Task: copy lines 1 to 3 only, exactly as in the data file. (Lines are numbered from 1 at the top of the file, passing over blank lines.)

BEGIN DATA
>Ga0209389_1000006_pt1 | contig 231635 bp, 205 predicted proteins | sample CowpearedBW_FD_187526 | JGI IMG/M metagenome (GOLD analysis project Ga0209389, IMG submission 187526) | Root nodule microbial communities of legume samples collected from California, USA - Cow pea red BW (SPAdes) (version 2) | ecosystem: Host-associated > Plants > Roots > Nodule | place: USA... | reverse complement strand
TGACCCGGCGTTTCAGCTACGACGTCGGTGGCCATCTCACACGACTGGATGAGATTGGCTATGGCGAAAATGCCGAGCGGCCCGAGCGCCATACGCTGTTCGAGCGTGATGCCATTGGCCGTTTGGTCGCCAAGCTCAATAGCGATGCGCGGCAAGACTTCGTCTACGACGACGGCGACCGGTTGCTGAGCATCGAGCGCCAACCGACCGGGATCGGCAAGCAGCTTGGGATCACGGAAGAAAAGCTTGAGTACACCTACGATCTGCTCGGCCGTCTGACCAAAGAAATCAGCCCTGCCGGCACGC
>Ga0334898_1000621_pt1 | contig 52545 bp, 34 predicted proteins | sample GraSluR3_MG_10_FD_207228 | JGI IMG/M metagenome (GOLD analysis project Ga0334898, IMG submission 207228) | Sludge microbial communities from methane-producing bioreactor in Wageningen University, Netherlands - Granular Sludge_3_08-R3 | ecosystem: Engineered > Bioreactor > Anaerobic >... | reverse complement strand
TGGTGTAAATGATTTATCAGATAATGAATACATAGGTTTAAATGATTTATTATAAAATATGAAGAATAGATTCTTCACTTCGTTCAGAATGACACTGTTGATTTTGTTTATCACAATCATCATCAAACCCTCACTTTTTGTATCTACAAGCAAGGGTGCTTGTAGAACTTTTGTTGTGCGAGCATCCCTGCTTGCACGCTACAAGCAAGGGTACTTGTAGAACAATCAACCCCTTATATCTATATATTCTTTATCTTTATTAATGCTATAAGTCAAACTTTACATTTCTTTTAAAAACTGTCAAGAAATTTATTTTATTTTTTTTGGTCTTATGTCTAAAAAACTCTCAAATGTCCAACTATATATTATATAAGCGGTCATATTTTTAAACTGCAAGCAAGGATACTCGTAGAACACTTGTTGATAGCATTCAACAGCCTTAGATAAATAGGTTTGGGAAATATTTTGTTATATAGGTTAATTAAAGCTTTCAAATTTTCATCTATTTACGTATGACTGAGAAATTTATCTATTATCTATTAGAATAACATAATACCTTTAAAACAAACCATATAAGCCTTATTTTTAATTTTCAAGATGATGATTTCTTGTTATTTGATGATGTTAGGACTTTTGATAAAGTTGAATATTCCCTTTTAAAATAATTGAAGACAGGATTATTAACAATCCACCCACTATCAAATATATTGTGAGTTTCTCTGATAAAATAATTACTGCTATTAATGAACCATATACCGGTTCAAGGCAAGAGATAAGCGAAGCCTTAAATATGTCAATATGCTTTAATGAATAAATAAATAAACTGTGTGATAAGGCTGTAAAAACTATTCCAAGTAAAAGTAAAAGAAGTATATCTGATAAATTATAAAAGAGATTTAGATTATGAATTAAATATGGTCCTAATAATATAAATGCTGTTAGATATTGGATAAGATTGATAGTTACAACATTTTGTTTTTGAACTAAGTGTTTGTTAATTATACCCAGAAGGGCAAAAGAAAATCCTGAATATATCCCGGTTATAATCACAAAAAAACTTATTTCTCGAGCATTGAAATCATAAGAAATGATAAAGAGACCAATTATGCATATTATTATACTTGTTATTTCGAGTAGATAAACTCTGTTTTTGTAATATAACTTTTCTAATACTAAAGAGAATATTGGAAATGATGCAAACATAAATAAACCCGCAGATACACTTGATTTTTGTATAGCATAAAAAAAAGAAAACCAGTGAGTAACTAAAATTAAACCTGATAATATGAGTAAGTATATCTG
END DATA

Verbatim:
>Ga0209389_1000006_pt1 | contig 231635 bp, 205 predicted proteins | sample CowpearedBW_FD_187526 | JGI IMG/M metagenome (GOLD analysis project Ga0209389, IMG submission 187526) | Root nodule microbial communities of legume samples collected from California, USA - Cow pea red BW (SPAdes) (version 2) | ecosystem: Host-associated > Plants > Roots > Nodule | place: USA... | reverse complement strand
TGACCCGGCGTTTCAGCTACGACGTCGGTGGCCATCTCACACGACTGGATGAGATTGGCTATGGCGAAAATGCCGAGCGGCCCGAGCGCCATACGCTGTTCGAGCGTGATGCCATTGGCCGTTTGGTCGCCAAGCTCAATAGCGATGCGCGGCAAGACTTCGTCTACGACGACGGCGACCGGTTGCTGAGCATCGAGCGCCAACCGACCGGGATCGGCAAGCAGCTTGGGATCACGGAAGAAAAGCTTGAGTACACCTACGATCTGCTCGGCCGTCTGACCAAAGAAATCAGCCCTGCCGGCACGC
>Ga0334898_1000621_pt1 | contig 52545 bp, 34 predicted proteins | sample GraSluR3_MG_10_FD_207228 | JGI IMG/M metagenome (GOLD analysis project Ga0334898, IMG submission 207228) | Sludge microbial communities from methane-producing bioreactor in Wageningen University, Netherlands - Granular Sludge_3_08-R3 | ecosystem: Engineered > Bioreactor > Anaerobic >... | reverse complement strand